Ho-hum. Yet another sequel. It has been four years since the original, though, and not many remember Pyaar Ka Punchnama
, popular with both sexes then despite its misogynist tone. It was too in-your-face, but it was a breath of fresh air then. To repeat that now would be folly, and yet, Luv Ranjan is back, to drive home the point he made then.
Anshul/Gogo (Kartik Aryan), Siddharth/Chauka (Sunny Singh Nijjar) and Tarun/Thakur (Omkar Kapoor) are housemates. And friends. They love their lives, mostly because Gogo earns well and therefore they can party all the time. Their camaraderie is the stuff that legends are made of, and nothing can break them apart. Till the girls enter their lives.
It begins with Gogo falling head over heels in love with Ruchika/Cheeku (Nushrat Bharucha). Chauka is smitten enough to become the errand boy for the ultra-conservative Supriya (Sonalli Sehgal). And Thakur finds his muse in the ultra-modern Kusum (Ishita Sharma). Initially, the world the three couples inhabit, albeit in a state of happy delirium, is perfect.
However, love, as wise men know, is not all fun and games. The enormity of becoming emotionally dependent is made obvious when pettiness creeps in. Since you are already invested in the boys, the girls are the villains here. They whine and cry, manipulate and act coy, and declare themselves indispensable to the boys, all in the name of love. The naïve(!) men, independent otherwise, find themselves in the clutches of a spiralling series of events that threaten to destroy not only their brotherhood, but them, too.
As we said earlier, the novelty already wore off with the first movie. The only aspect this film could have scored in is the storyline, but that is weak, as are the plot points. Exaggerated situations - again, to drive home the point - do not contribute much to the screenplay. Most of them anyway concentrate on how difficult it is to handle women with opinions. What men deserve, if the script is to be believed, are malleable girls, who speak softly, and who obey and serve. Since it is all in good fun, though, you cannot be judgemental about this particular projected expectation of the fairer sex.
Some of the dialogues and one-liners are genuinely funny. The movie is, after all, a satire on love and romance. You may have to concentrate a bit to get the humour, though. However, when it veers toward the slapstick, you realise that the screenplay is not too intelligent. It is a simple story otherwise, and does not require either introspection or retrospection. Again, the misogyny is essential to enhance the absurdity of relationships, and it may seem offensive in parts, but it is a creative perspective of the director.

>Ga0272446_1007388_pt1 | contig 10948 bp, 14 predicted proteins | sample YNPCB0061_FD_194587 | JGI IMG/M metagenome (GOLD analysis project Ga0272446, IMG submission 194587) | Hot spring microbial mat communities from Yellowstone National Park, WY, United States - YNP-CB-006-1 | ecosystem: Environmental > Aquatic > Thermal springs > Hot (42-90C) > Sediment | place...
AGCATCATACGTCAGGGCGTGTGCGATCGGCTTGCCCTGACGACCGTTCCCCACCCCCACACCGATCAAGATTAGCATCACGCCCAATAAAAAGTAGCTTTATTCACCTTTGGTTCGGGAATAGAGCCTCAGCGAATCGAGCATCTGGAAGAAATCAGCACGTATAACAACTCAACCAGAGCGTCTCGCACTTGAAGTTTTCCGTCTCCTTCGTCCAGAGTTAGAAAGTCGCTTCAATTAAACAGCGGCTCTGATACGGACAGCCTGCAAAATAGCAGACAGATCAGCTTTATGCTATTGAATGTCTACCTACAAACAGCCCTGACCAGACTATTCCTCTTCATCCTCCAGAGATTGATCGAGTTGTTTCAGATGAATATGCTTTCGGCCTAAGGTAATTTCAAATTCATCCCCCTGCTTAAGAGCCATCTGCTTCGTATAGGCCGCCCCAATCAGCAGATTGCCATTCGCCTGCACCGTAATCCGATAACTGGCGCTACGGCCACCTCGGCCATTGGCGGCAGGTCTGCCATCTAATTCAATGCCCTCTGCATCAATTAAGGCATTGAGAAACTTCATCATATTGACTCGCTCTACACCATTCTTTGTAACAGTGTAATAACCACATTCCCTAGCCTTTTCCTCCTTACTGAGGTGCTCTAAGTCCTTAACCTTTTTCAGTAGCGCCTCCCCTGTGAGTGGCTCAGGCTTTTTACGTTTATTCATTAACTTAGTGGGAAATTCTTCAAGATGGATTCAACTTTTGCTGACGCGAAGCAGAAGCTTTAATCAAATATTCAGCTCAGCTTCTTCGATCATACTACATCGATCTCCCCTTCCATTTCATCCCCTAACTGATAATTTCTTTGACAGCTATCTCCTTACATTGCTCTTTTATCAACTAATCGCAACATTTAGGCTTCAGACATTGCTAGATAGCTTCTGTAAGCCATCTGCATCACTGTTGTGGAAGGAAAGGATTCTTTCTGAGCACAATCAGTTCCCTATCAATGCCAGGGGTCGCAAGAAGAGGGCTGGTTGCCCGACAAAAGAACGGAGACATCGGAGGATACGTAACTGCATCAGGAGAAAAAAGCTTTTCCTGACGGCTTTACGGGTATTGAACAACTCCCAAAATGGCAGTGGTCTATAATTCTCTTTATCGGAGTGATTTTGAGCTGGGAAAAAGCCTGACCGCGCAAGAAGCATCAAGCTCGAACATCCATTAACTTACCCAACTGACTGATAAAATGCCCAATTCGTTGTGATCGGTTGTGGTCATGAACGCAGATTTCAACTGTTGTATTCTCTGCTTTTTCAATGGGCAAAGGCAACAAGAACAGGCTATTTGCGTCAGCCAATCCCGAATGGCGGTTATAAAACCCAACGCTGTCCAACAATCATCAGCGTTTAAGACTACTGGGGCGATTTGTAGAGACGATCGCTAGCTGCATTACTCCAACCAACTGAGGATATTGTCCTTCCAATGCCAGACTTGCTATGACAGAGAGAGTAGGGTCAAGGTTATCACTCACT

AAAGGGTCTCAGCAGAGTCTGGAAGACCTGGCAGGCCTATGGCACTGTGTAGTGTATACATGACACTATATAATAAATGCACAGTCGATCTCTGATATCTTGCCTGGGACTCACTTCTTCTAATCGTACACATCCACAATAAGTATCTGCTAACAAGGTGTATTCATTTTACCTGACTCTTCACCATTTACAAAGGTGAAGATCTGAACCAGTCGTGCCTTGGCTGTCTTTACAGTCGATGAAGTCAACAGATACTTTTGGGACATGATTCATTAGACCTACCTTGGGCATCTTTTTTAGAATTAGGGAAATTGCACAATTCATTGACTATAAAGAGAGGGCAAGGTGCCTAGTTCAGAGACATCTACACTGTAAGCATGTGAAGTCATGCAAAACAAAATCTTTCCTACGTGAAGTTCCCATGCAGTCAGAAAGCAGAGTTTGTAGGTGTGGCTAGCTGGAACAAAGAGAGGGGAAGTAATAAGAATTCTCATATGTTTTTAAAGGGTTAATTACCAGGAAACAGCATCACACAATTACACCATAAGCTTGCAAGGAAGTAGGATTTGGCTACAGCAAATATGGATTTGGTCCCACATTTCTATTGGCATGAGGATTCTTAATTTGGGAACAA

The main female leads are the same actors from the previous movie. Of the three, Nushrat Bharucha manages to deliver the best performance, even though it is very repetitive. She falters a bit, but she is the girl to watch out for. Ishita Sharma is instantly likeable, and promising. Sonalli Sehgal concentrates on looking hot - too obvious.
Kartik Aryan does not seem too pleased to be placed in a sequel in which he has to repeat his previous performance. He is decent, but not very enthusiastic. Omkar Kapoor, earlier a child actor, is confident and great fun. The most entertaining of the lot is Sunny Singh Nijjar, who may have to polish his act a bit, but is extremely watchable. Sharat Saxena, as usual, is a delight to watch, but he seems slightly subdued here.
The songs are forgettable, and there is just too much colour everywhere. The visuals have no personality, period. The film could have been snappier, had the editor been allowed to cut a few irrelevant sequences.
This is not a family movie, per se, but it could be fun to take your other half to watch it - as long as you do not expect life-altering solutions from the film. Otherwise, wait for the TV release, or revisit the original movie.